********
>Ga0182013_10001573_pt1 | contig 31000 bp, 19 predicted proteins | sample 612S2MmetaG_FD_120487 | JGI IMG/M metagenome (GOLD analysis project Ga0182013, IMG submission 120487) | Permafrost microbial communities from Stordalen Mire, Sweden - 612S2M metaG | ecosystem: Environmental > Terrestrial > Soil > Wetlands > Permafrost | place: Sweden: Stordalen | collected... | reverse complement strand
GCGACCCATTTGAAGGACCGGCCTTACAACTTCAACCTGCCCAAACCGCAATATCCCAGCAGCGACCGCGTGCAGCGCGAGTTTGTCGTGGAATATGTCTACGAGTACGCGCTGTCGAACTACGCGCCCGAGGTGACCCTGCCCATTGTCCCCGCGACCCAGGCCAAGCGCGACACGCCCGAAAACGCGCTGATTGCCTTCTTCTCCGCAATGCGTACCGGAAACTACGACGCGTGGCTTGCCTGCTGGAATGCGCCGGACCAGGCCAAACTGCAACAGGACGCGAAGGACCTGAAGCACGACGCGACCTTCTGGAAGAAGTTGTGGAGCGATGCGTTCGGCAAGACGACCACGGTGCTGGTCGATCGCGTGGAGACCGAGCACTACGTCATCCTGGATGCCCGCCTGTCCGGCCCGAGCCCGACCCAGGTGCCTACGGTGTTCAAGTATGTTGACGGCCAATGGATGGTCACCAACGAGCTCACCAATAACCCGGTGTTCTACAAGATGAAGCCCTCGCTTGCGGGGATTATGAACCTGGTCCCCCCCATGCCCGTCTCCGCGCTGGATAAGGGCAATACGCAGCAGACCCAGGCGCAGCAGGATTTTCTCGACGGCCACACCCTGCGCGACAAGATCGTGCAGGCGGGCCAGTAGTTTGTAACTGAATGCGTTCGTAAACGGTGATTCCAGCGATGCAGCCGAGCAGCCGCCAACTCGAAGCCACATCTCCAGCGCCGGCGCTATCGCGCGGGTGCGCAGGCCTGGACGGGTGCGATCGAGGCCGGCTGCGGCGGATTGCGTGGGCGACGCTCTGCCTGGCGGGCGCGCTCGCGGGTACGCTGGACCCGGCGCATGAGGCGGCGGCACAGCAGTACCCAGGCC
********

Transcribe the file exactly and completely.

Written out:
>Ga0182013_10001573_pt1 | contig 31000 bp, 19 predicted proteins | sample 612S2MmetaG_FD_120487 | JGI IMG/M metagenome (GOLD analysis project Ga0182013, IMG submission 120487) | Permafrost microbial communities from Stordalen Mire, Sweden - 612S2M metaG | ecosystem: Environmental > Terrestrial > Soil > Wetlands > Permafrost | place: Sweden: Stordalen | collected... | reverse complement strand
GCGACCCATTTGAAGGACCGGCCTTACAACTTCAACCTGCCCAAACCGCAATATCCCAGCAGCGACCGCGTGCAGCGCGAGTTTGTCGTGGAATATGTCTACGAGTACGCGCTGTCGAACTACGCGCCCGAGGTGACCCTGCCCATTGTCCCCGCGACCCAGGCCAAGCGCGACACGCCCGAAAACGCGCTGATTGCCTTCTTCTCCGCAATGCGTACCGGAAACTACGACGCGTGGCTTGCCTGCTGGAATGCGCCGGACCAGGCCAAACTGCAACAGGACGCGAAGGACCTGAAGCACGACGCGACCTTCTGGAAGAAGTTGTGGAGCGATGCGTTCGGCAAGACGACCACGGTGCTGGTCGATCGCGTGGAGACCGAGCACTACGTCATCCTGGATGCCCGCCTGTCCGGCCCGAGCCCGACCCAGGTGCCTACGGTGTTCAAGTATGTTGACGGCCAATGGATGGTCACCAACGAGCTCACCAATAACCCGGTGTTCTACAAGATGAAGCCCTCGCTTGCGGGGATTATGAACCTGGTCCCCCCCATGCCCGTCTCCGCGCTGGATAAGGGCAATACGCAGCAGACCCAGGCGCAGCAGGATTTTCTCGACGGCCACACCCTGCGCGACAAGATCGTGCAGGCGGGCCAGTAGTTTGTAACTGAATGCGTTCGTAAACGGTGATTCCAGCGATGCAGCCGAGCAGCCGCCAACTCGAAGCCACATCTCCAGCGCCGGCGCTATCGCGCGGGTGCGCAGGCCTGGACGGGTGCGATCGAGGCCGGCTGCGGCGGATTGCGTGGGCGACGCTCTGCCTGGCGGGCGCGCTCGCGGGTACGCTGGACCCGGCGCATGAGGCGGCGGCACAGCAGTACCCAGGCC